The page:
Monday, October 27, 2014

Dennis Saffran notes that the New York Times has apparently discovered its support for the second amendment. It seems it's not easy enough for mentally ill persons to keep and bear arms, and this is anathema to the Times.

The tone and prominence of Sunday's article suggest that the Times has decided that its support for expansive rights for the mentally ill trumps its support for expansive gun-control legislation. Speaking favorably for what must be the first time of "the right to bear arms" (without a single harrumph about a well-regulated militia), the Times frets that the provision has denied this right to 34,500 "people with mental health issues," though it notes that only 278 of them actually had gun permits. Trotting out its usual talking points about the rights of the mentally ill (rather than its usual talking points about gun control), the Times quotes unnamed "advocates" and "experts" who warn that such laws "stigmatize people with mental illnesses" and "discourage patients from seeking help." They lecture us that "the vast majority of people with mental illnesses are not violent." [...]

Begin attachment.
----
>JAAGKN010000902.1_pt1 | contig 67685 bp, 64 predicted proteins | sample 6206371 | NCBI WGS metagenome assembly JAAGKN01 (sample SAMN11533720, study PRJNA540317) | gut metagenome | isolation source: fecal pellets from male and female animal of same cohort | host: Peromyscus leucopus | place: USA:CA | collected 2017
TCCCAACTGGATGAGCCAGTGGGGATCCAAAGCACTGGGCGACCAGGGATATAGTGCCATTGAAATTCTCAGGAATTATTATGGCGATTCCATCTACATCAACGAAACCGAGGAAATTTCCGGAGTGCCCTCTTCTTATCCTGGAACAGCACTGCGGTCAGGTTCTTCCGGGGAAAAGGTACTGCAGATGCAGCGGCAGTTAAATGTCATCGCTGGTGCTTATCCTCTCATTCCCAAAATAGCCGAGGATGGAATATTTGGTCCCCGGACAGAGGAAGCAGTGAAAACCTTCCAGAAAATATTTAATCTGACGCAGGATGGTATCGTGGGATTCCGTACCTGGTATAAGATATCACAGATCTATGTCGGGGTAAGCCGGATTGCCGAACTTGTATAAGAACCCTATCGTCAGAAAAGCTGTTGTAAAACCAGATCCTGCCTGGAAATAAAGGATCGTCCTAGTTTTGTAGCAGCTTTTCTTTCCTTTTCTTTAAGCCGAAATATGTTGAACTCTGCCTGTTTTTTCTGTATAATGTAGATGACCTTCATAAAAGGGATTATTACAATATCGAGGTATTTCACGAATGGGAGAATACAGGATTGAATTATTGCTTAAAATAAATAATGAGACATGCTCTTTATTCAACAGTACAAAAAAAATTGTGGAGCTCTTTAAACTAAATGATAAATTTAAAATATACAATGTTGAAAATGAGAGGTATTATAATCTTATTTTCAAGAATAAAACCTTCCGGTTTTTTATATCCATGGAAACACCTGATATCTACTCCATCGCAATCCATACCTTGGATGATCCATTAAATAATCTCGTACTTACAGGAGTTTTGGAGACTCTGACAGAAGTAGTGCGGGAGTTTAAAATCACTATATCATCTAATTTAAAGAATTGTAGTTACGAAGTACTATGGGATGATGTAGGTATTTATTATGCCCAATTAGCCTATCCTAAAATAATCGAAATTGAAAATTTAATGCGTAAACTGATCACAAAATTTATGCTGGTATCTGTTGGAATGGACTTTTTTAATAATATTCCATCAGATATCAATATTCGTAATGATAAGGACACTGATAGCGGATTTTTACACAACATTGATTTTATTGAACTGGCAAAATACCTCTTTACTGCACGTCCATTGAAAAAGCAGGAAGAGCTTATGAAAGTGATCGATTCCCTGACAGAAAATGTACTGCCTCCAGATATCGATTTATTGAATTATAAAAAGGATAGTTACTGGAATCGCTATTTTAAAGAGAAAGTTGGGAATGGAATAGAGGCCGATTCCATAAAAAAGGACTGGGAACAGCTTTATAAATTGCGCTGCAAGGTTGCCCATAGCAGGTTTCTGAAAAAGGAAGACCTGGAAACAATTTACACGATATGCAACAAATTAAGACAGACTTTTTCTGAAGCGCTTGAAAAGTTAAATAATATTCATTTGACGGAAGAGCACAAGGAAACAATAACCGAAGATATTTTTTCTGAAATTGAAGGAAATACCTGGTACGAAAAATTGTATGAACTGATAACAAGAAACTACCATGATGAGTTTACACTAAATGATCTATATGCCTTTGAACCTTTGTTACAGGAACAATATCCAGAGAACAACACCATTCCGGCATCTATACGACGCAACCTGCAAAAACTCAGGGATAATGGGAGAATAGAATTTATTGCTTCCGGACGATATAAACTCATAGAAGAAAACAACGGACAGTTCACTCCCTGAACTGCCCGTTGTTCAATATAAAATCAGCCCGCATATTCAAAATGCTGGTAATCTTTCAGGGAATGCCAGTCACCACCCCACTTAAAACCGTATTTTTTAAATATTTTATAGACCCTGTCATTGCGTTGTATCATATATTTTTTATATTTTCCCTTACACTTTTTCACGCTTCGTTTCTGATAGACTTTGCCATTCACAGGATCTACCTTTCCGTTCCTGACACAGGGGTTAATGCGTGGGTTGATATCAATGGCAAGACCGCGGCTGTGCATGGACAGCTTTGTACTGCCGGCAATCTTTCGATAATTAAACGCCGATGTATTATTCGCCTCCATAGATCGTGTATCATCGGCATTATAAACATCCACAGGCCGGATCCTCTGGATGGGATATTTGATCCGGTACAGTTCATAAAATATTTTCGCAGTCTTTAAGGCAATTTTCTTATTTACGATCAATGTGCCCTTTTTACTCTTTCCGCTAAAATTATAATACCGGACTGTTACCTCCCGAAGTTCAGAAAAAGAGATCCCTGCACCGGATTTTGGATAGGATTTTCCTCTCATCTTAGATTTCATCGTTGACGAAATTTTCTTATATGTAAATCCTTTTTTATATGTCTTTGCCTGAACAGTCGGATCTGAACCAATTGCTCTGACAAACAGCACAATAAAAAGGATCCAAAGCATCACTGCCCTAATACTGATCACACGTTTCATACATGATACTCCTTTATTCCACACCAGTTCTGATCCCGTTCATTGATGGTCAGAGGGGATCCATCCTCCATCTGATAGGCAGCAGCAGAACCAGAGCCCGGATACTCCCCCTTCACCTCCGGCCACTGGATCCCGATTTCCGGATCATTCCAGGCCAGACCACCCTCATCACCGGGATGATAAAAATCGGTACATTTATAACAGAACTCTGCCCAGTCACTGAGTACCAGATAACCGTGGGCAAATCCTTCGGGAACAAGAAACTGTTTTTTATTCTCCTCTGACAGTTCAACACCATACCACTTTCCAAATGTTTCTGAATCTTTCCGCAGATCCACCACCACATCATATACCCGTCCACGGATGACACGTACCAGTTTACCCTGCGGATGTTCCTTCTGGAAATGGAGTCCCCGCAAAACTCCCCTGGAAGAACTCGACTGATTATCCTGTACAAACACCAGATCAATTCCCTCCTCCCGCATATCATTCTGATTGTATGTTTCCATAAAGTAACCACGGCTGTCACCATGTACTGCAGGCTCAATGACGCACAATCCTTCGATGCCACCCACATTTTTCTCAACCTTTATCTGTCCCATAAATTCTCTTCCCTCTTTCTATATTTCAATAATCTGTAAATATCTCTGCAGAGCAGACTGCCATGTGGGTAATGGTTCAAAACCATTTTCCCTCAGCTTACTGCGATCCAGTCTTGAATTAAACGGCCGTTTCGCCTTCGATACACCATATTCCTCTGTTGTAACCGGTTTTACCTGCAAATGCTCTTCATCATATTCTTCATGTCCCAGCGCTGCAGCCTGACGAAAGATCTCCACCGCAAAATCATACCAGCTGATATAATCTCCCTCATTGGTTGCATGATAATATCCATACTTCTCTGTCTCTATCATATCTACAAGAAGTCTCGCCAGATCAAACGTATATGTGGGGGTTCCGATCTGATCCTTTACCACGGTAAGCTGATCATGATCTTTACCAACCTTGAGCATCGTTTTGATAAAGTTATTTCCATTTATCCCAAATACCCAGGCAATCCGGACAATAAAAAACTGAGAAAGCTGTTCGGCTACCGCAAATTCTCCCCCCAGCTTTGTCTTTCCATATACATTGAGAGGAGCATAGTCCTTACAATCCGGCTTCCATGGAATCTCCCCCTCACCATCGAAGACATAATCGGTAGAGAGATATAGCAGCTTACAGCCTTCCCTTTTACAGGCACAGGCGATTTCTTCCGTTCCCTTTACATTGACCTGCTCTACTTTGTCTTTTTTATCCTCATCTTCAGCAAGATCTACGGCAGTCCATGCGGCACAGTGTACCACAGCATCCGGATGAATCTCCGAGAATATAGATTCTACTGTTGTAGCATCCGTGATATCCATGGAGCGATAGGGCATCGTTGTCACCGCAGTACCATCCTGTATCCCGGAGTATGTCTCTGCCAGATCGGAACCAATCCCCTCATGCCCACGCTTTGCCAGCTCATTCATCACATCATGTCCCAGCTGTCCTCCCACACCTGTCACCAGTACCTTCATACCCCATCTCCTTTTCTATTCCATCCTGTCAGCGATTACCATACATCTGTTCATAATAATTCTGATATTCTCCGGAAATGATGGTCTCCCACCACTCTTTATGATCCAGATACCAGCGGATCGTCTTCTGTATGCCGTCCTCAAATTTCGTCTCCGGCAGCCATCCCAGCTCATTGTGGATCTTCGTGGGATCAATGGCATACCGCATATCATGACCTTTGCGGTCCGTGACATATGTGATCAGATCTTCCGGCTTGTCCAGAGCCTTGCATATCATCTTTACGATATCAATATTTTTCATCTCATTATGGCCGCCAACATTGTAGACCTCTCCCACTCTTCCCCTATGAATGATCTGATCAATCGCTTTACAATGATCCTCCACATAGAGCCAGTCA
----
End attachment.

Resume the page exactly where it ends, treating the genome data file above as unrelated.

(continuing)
While the Times blasted the Heller decision as "wrongheaded and dangerous" (and sure to "cost innocent lives, cause immeasurable pain and suffering and turn America into a more dangerous country") for recognizing a limited individual Second Amendment right, it now appears to lament the failure to fully extend to the mentally ill what it would deny to everyone else. Such are the perils of knee-jerk orthodoxy.


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